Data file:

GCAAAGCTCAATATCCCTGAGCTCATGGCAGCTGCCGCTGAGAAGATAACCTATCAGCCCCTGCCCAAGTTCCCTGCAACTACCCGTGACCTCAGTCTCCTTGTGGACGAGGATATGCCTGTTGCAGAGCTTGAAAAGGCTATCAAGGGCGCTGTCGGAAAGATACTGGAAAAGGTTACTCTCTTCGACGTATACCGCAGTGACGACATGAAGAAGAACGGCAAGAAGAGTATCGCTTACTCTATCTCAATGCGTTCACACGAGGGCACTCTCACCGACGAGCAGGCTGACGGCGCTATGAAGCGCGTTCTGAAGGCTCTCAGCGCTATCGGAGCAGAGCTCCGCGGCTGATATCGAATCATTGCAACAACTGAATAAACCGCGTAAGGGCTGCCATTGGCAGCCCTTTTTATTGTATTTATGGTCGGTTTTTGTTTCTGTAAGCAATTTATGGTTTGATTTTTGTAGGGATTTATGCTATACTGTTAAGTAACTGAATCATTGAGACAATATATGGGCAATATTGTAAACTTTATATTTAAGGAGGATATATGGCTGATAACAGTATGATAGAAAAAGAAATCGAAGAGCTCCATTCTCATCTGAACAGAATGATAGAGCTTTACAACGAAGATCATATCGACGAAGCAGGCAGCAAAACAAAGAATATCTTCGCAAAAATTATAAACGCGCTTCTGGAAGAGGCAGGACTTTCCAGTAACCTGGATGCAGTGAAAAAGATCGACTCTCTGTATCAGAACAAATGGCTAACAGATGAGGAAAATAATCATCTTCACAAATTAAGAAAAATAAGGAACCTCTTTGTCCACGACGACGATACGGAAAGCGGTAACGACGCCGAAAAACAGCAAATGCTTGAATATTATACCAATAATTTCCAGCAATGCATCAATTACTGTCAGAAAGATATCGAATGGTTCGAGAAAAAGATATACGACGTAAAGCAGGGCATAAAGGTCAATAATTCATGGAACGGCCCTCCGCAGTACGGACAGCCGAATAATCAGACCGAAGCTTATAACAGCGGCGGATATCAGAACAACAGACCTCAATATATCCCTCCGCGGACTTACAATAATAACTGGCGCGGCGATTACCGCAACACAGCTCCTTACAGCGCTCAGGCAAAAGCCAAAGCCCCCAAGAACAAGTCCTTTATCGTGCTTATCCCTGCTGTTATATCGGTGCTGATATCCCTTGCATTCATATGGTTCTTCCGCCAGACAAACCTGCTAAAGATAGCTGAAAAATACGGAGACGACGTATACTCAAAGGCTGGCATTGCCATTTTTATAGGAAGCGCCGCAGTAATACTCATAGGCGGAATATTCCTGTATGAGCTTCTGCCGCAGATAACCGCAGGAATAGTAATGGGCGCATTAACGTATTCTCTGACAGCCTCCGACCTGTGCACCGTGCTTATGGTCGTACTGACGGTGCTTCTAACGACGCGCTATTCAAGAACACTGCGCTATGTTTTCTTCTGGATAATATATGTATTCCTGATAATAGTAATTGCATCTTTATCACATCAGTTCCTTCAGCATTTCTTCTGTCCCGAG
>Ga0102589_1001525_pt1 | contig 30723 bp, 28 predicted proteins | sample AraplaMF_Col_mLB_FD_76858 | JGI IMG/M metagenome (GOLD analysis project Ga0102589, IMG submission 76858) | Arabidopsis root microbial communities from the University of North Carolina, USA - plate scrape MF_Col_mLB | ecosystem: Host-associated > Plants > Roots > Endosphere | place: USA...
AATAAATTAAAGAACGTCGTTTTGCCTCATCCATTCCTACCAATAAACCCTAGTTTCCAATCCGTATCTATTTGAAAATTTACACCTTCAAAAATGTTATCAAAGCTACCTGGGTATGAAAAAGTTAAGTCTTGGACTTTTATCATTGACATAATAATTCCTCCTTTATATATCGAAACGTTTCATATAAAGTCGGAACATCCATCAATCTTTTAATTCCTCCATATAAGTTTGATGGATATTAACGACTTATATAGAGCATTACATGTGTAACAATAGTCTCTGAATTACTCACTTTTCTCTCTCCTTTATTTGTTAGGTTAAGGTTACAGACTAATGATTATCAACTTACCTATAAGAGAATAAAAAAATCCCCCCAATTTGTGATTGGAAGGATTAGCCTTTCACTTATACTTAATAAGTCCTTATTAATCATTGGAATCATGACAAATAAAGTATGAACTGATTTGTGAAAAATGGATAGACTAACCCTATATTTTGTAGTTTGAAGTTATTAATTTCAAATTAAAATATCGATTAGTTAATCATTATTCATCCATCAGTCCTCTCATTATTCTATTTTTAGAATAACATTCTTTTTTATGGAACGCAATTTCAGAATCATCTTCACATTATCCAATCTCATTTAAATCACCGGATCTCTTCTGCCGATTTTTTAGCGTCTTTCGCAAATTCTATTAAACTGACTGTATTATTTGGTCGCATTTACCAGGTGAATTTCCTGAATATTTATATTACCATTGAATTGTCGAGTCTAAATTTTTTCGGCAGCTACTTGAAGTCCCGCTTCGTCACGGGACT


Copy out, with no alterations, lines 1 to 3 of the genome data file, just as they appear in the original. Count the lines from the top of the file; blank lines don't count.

GCAAAGCTCAATATCCCTGAGCTCATGGCAGCTGCCGCTGAGAAGATAACCTATCAGCCCCTGCCCAAGTTCCCTGCAACTACCCGTGACCTCAGTCTCCTTGTGGACGAGGATATGCCTGTTGCAGAGCTTGAAAAGGCTATCAAGGGCGCTGTCGGAAAGATACTGGAAAAGGTTACTCTCTTCGACGTATACCGCAGTGACGACATGAAGAAGAACGGCAAGAAGAGTATCGCTTACTCTATCTCAATGCGTTCACACGAGGGCACTCTCACCGACGAGCAGGCTGACGGCGCTATGAAGCGCGTTCTGAAGGCTCTCAGCGCTATCGGAGCAGAGCTCCGCGGCTGATATCGAATCATTGCAACAACTGAATAAACCGCGTAAGGGCTGCCATTGGCAGCCCTTTTTATTGTATTTATGGTCGGTTTTTGTTTCTGTAAGCAATTTATGGTTTGATTTTTGTAGGGATTTATGCTATACTGTTAAGTAACTGAATCATTGAGACAATATATGGGCAATATTGTAAACTTTATATTTAAGGAGGATATATGGCTGATAACAGTATGATAGAAAAAGAAATCGAAGAGCTCCATTCTCATCTGAACAGAATGATAGAGCTTTACAACGAAGATCATATCGACGAAGCAGGCAGCAAAACAAAGAATATCTTCGCAAAAATTATAAACGCGCTTCTGGAAGAGGCAGGACTTTCCAGTAACCTGGATGCAGTGAAAAAGATCGACTCTCTGTATCAGAACAAATGGCTAACAGATGAGGAAAATAATCATCTTCACAAATTAAGAAAAATAAGGAACCTCTTTGTCCACGACGACGATACGGAAAGCGGTAACGACGCCGAAAAACAGCAAATGCTTGAATATTATACCAATAATTTCCAGCAATGCATCAATTACTGTCAGAAAGATATCGAATGGTTCGAGAAAAAGATATACGACGTAAAGCAGGGCATAAAGGTCAATAATTCATGGAACGGCCCTCCGCAGTACGGACAGCCGAATAATCAGACCGAAGCTTATAACAGCGGCGGATATCAGAACAACAGACCTCAATATATCCCTCCGCGGACTTACAATAATAACTGGCGCGGCGATTACCGCAACACAGCTCCTTACAGCGCTCAGGCAAAAGCCAAAGCCCCCAAGAACAAGTCCTTTATCGTGCTTATCCCTGCTGTTATATCGGTGCTGATATCCCTTGCATTCATATGGTTCTTCCGCCAGACAAACCTGCTAAAGATAGCTGAAAAATACGGAGACGACGTATACTCAAAGGCTGGCATTGCCATTTTTATAGGAAGCGCCGCAGTAATACTCATAGGCGGAATATTCCTGTATGAGCTTCTGCCGCAGATAACCGCAGGAATAGTAATGGGCGCATTAACGTATTCTCTGACAGCCTCCGACCTGTGCACCGTGCTTATGGTCGTACTGACGGTGCTTCTAACGACGCGCTATTCAAGAACACTGCGCTATGTTTTCTTCTGGATAATATATGTATTCCTGATAATAGTAATTGCATCTTTATCACATCAGTTCCTTCAGCATTTCTTCTGTCCCGAG
>Ga0102589_1001525_pt1 | contig 30723 bp, 28 predicted proteins | sample AraplaMF_Col_mLB_FD_76858 | JGI IMG/M metagenome (GOLD analysis project Ga0102589, IMG submission 76858) | Arabidopsis root microbial communities from the University of North Carolina, USA - plate scrape MF_Col_mLB | ecosystem: Host-associated > Plants > Roots > Endosphere | place: USA...
AATAAATTAAAGAACGTCGTTTTGCCTCATCCATTCCTACCAATAAACCCTAGTTTCCAATCCGTATCTATTTGAAAATTTACACCTTCAAAAATGTTATCAAAGCTACCTGGGTATGAAAAAGTTAAGTCTTGGACTTTTATCATTGACATAATAATTCCTCCTTTATATATCGAAACGTTTCATATAAAGTCGGAACATCCATCAATCTTTTAATTCCTCCATATAAGTTTGATGGATATTAACGACTTATATAGAGCATTACATGTGTAACAATAGTCTCTGAATTACTCACTTTTCTCTCTCCTTTATTTGTTAGGTTAAGGTTACAGACTAATGATTATCAACTTACCTATAAGAGAATAAAAAAATCCCCCCAATTTGTGATTGGAAGGATTAGCCTTTCACTTATACTTAATAAGTCCTTATTAATCATTGGAATCATGACAAATAAAGTATGAACTGATTTGTGAAAAATGGATAGACTAACCCTATATTTTGTAGTTTGAAGTTATTAATTTCAAATTAAAATATCGATTAGTTAATCATTATTCATCCATCAGTCCTCTCATTATTCTATTTTTAGAATAACATTCTTTTTTATGGAACGCAATTTCAGAATCATCTTCACATTATCCAATCTCATTTAAATCACCGGATCTCTTCTGCCGATTTTTTAGCGTCTTTCGCAAATTCTATTAAACTGACTGTATTATTTGGTCGCATTTACCAGGTGAATTTCCTGAATATTTATATTACCATTGAATTGTCGAGTCTAAATTTTTTCGGCAGCTACTTGAAGTCCCGCTTCGTCACGGGACT